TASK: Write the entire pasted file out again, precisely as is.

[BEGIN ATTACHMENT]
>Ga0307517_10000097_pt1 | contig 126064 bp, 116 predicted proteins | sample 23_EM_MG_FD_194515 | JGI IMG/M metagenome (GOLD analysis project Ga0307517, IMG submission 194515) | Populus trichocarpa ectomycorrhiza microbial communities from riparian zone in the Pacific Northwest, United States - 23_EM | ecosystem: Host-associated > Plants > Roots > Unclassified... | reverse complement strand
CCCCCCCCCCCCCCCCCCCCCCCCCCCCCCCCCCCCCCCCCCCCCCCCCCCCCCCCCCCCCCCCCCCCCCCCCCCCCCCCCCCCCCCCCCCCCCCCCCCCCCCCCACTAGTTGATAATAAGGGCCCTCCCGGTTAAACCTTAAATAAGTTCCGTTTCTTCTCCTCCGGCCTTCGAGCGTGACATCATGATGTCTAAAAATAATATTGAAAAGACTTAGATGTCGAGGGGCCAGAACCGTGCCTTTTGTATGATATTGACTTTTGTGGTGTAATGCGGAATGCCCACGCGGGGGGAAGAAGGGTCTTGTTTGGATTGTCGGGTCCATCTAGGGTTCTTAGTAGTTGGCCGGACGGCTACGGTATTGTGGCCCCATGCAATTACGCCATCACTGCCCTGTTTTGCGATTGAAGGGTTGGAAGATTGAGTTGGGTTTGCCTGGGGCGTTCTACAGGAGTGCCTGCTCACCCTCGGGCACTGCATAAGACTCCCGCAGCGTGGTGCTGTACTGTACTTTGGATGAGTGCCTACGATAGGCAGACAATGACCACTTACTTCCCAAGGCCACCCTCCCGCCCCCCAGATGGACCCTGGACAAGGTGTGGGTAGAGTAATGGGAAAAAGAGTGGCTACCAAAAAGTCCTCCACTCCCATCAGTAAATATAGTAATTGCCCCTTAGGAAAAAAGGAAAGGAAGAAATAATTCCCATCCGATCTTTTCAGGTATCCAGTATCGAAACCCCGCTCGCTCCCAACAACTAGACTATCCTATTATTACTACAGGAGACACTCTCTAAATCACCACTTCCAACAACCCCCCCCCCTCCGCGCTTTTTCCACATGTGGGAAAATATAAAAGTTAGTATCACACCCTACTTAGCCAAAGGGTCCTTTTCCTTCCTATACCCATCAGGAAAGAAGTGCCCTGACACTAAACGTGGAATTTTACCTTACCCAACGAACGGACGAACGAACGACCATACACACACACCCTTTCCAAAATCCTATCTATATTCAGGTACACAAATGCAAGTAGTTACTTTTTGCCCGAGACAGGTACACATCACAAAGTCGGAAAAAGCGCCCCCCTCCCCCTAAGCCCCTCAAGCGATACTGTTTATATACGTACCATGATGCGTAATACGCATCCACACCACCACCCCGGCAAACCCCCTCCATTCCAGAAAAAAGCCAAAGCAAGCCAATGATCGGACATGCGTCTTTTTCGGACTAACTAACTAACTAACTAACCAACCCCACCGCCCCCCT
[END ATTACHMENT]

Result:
>Ga0307517_10000097_pt1 | contig 126064 bp, 116 predicted proteins | sample 23_EM_MG_FD_194515 | JGI IMG/M metagenome (GOLD analysis project Ga0307517, IMG submission 194515) | Populus trichocarpa ectomycorrhiza microbial communities from riparian zone in the Pacific Northwest, United States - 23_EM | ecosystem: Host-associated > Plants > Roots > Unclassified... | reverse complement strand
CCCCCCCCCCCCCCCCCCCCCCCCCCCCCCCCCCCCCCCCCCCCCCCCCCCCCCCCCCCCCCCCCCCCCCCCCCCCCCCCCCCCCCCCCCCCCCCCCCCCCCCCCACTAGTTGATAATAAGGGCCCTCCCGGTTAAACCTTAAATAAGTTCCGTTTCTTCTCCTCCGGCCTTCGAGCGTGACATCATGATGTCTAAAAATAATATTGAAAAGACTTAGATGTCGAGGGGCCAGAACCGTGCCTTTTGTATGATATTGACTTTTGTGGTGTAATGCGGAATGCCCACGCGGGGGGAAGAAGGGTCTTGTTTGGATTGTCGGGTCCATCTAGGGTTCTTAGTAGTTGGCCGGACGGCTACGGTATTGTGGCCCCATGCAATTACGCCATCACTGCCCTGTTTTGCGATTGAAGGGTTGGAAGATTGAGTTGGGTTTGCCTGGGGCGTTCTACAGGAGTGCCTGCTCACCCTCGGGCACTGCATAAGACTCCCGCAGCGTGGTGCTGTACTGTACTTTGGATGAGTGCCTACGATAGGCAGACAATGACCACTTACTTCCCAAGGCCACCCTCCCGCCCCCCAGATGGACCCTGGACAAGGTGTGGGTAGAGTAATGGGAAAAAGAGTGGCTACCAAAAAGTCCTCCACTCCCATCAGTAAATATAGTAATTGCCCCTTAGGAAAAAAGGAAAGGAAGAAATAATTCCCATCCGATCTTTTCAGGTATCCAGTATCGAAACCCCGCTCGCTCCCAACAACTAGACTATCCTATTATTACTACAGGAGACACTCTCTAAATCACCACTTCCAACAACCCCCCCCCCTCCGCGCTTTTTCCACATGTGGGAAAATATAAAAGTTAGTATCACACCCTACTTAGCCAAAGGGTCCTTTTCCTTCCTATACCCATCAGGAAAGAAGTGCCCTGACACTAAACGTGGAATTTTACCTTACCCAACGAACGGACGAACGAACGACCATACACACACACCCTTTCCAAAATCCTATCTATATTCAGGTACACAAATGCAAGTAGTTACTTTTTGCCCGAGACAGGTACACATCACAAAGTCGGAAAAAGCGCCCCCCTCCCCCTAAGCCCCTCAAGCGATACTGTTTATATACGTACCATGATGCGTAATACGCATCCACACCACCACCCCGGCAAACCCCCTCCATTCCAGAAAAAAGCCAAAGCAAGCCAATGATCGGACATGCGTCTTTTTCGGACTAACTAACTAACTAACTAACCAACCCCACCGCCCCCCT